I believe that one of the most detrimental things a fitness professional could do to a client’s progress is to give them the opportunity to learn and “own” a movement, then be in a huge hurry to move on to the next variation. This usually happens because the trainer assumes their client will get bored. This is a surefire way to ensure your client’s progress slams to a halt! That excitement they feel when they finally “get it” is quickly squashed when in the next training session, they are overwhelmed by a progression they are simply not ready for.
As fit pros we must always remind ourselves that most of our clients do not love this exercise stuff like we do! Their progress may be hindered or even derailed when we drop the ball.
How can that ball be dropped, you ask? Here are a few common ways:
- When an actual program is not in place and instead there’s a situation in which the fit pro just constantly changes things up. This is quite possibly “organized chaos” but more than likely it’s just chaos!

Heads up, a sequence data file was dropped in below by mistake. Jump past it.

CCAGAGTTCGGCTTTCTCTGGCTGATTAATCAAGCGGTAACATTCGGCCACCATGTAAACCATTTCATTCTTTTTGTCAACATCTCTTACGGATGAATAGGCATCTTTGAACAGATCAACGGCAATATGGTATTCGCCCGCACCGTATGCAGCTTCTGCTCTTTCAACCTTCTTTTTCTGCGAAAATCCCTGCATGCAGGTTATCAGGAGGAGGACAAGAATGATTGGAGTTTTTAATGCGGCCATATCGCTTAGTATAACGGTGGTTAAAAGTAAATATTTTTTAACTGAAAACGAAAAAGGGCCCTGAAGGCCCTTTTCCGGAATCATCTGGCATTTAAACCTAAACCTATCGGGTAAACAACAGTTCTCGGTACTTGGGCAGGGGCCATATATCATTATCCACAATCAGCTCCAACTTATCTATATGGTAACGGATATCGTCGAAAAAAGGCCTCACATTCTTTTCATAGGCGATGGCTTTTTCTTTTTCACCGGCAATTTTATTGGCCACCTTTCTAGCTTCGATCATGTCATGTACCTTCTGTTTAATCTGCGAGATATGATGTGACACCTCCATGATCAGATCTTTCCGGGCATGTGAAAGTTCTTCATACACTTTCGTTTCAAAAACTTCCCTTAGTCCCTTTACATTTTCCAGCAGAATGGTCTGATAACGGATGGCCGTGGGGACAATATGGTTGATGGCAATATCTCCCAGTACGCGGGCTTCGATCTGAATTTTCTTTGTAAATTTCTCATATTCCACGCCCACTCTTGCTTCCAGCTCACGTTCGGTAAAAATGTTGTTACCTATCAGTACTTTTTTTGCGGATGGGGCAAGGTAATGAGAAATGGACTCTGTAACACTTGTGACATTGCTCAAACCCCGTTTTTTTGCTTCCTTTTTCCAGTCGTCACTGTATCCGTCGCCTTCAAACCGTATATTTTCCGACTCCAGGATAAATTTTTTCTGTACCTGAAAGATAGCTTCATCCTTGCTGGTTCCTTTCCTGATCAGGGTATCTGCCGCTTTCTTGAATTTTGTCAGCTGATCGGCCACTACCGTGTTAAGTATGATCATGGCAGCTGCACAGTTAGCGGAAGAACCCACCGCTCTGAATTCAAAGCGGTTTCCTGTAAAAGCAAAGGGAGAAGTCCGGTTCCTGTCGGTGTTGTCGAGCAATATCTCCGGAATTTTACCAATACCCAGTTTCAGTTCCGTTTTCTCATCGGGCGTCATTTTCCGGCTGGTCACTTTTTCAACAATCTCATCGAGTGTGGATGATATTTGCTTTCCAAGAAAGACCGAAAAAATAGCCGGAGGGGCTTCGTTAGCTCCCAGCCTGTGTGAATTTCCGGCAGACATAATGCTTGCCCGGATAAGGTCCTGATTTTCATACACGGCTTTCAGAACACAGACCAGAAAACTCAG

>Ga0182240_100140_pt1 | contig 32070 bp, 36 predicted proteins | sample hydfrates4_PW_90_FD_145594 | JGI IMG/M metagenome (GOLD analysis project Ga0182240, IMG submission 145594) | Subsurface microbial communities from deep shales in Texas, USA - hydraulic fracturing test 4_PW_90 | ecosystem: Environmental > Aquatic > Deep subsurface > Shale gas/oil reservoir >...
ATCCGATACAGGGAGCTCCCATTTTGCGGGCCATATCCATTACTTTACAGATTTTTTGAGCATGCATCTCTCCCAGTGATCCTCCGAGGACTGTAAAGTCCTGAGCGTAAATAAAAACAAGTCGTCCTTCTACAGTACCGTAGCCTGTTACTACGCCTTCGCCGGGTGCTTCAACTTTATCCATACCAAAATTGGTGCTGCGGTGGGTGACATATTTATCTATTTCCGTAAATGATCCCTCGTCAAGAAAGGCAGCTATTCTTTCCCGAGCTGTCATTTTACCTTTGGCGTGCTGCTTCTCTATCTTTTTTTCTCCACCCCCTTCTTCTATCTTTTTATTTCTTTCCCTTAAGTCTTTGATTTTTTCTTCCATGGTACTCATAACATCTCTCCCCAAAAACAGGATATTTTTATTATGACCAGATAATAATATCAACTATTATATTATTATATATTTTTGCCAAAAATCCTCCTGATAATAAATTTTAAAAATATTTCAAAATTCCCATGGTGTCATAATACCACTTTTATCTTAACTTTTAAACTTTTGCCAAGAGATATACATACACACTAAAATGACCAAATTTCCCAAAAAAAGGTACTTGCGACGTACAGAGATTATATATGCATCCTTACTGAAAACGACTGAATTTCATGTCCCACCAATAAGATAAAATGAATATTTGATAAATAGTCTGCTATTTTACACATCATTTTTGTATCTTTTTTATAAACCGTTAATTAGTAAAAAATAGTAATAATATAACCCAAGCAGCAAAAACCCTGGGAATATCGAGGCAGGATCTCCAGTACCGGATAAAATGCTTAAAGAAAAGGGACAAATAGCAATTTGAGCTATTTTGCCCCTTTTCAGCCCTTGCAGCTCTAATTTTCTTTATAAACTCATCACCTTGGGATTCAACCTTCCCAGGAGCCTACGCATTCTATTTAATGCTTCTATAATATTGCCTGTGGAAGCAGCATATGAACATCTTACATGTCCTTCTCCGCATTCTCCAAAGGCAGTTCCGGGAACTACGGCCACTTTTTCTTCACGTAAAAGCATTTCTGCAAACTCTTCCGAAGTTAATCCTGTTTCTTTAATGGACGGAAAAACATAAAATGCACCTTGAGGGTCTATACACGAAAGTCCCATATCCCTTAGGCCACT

- When there are a ton of new exercises thrown into one workout. The clients may seem to appreciate the variety but there’s a heck of a lot of confusion. Again, chaos!
- When the fit pro chooses exercises based on the “cool” or “unique” factor instead of being beneficial and appropriate for the client(s).
- When the fit pro continues to overwhelm people with variations that are too challenging for their level of ability. Hello, injury risk! Even in a scenario where people are not getting hurt, this would mean they are moving and performing poorly & probably doing so for the duration of their training experience.
Thank you for taking the time to read this latest installment in my “KISS” series!
In the meantime…..
Check out top level programming by Sarah Rippel :
Home Program Design Mastery plus Done for You programs,templates and more!
“The Ultimate Small Group Training System” The most Comprehensive Guide to Semi-Private and Small Group Training for Fit Pros.
Build N’ Burn – Done For YOU 16 Wk Metabolic Group Training Program for Fit Pros
Check out The Done-for-You 12 week Build ‘N Burn 2.0 for Fit Pros:
Other articles by Sarah Rippel:
Bodyweight + Dumbbell Metabolic Circuits II